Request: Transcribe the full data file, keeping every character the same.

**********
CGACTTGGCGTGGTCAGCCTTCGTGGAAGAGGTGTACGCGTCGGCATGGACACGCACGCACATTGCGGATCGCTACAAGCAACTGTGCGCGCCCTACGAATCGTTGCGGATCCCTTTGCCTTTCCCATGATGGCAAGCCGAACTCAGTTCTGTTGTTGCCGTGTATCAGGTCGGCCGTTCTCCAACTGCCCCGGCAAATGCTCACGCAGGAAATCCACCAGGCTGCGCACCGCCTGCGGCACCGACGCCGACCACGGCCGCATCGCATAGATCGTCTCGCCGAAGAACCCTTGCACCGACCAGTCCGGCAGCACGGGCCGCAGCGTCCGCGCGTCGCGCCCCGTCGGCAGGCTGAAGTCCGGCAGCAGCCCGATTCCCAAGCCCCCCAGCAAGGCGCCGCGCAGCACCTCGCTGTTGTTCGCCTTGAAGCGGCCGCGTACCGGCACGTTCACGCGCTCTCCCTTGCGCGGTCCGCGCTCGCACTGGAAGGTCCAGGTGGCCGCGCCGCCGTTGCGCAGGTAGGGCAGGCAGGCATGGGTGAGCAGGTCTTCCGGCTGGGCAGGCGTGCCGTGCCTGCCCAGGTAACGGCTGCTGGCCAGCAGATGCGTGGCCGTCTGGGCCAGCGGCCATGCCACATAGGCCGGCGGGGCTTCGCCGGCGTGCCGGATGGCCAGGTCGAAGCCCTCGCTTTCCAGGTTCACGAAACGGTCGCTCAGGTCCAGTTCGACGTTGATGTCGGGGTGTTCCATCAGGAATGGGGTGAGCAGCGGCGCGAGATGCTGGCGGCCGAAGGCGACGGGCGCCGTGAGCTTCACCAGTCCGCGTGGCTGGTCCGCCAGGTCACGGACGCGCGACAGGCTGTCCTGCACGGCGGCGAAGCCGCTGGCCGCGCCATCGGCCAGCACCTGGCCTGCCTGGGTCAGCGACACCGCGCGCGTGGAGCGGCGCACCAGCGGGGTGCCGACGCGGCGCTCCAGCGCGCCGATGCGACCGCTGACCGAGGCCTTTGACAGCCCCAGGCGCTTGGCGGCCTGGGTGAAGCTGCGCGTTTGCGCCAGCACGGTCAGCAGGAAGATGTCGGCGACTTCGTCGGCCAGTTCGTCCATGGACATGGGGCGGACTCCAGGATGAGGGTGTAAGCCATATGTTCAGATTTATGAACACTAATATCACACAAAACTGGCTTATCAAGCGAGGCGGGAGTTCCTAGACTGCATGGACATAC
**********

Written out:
CGACTTGGCGTGGTCAGCCTTCGTGGAAGAGGTGTACGCGTCGGCATGGACACGCACGCACATTGCGGATCGCTACAAGCAACTGTGCGCGCCCTACGAATCGTTGCGGATCCCTTTGCCTTTCCCATGATGGCAAGCCGAACTCAGTTCTGTTGTTGCCGTGTATCAGGTCGGCCGTTCTCCAACTGCCCCGGCAAATGCTCACGCAGGAAATCCACCAGGCTGCGCACCGCCTGCGGCACCGACGCCGACCACGGCCGCATCGCATAGATCGTCTCGCCGAAGAACCCTTGCACCGACCAGTCCGGCAGCACGGGCCGCAGCGTCCGCGCGTCGCGCCCCGTCGGCAGGCTGAAGTCCGGCAGCAGCCCGATTCCCAAGCCCCCCAGCAAGGCGCCGCGCAGCACCTCGCTGTTGTTCGCCTTGAAGCGGCCGCGTACCGGCACGTTCACGCGCTCTCCCTTGCGCGGTCCGCGCTCGCACTGGAAGGTCCAGGTGGCCGCGCCGCCGTTGCGCAGGTAGGGCAGGCAGGCATGGGTGAGCAGGTCTTCCGGCTGGGCAGGCGTGCCGTGCCTGCCCAGGTAACGGCTGCTGGCCAGCAGATGCGTGGCCGTCTGGGCCAGCGGCCATGCCACATAGGCCGGCGGGGCTTCGCCGGCGTGCCGGATGGCCAGGTCGAAGCCCTCGCTTTCCAGGTTCACGAAACGGTCGCTCAGGTCCAGTTCGACGTTGATGTCGGGGTGTTCCATCAGGAATGGGGTGAGCAGCGGCGCGAGATGCTGGCGGCCGAAGGCGACGGGCGCCGTGAGCTTCACCAGTCCGCGTGGCTGGTCCGCCAGGTCACGGACGCGCGACAGGCTGTCCTGCACGGCGGCGAAGCCGCTGGCCGCGCCATCGGCCAGCACCTGGCCTGCCTGGGTCAGCGACACCGCGCGCGTGGAGCGGCGCACCAGCGGGGTGCCGACGCGGCGCTCCAGCGCGCCGATGCGACCGCTGACCGAGGCCTTTGACAGCCCCAGGCGCTTGGCGGCCTGGGTGAAGCTGCGCGTTTGCGCCAGCACGGTCAGCAGGAAGATGTCGGCGACTTCGTCGGCCAGTTCGTCCATGGACATGGGGCGGACTCCAGGATGAGGGTGTAAGCCATATGTTCAGATTTATGAACACTAATATCACACAAAACTGGCTTATCAAGCGAGGCGGGAGTTCCTAGACTGCATGGACATAC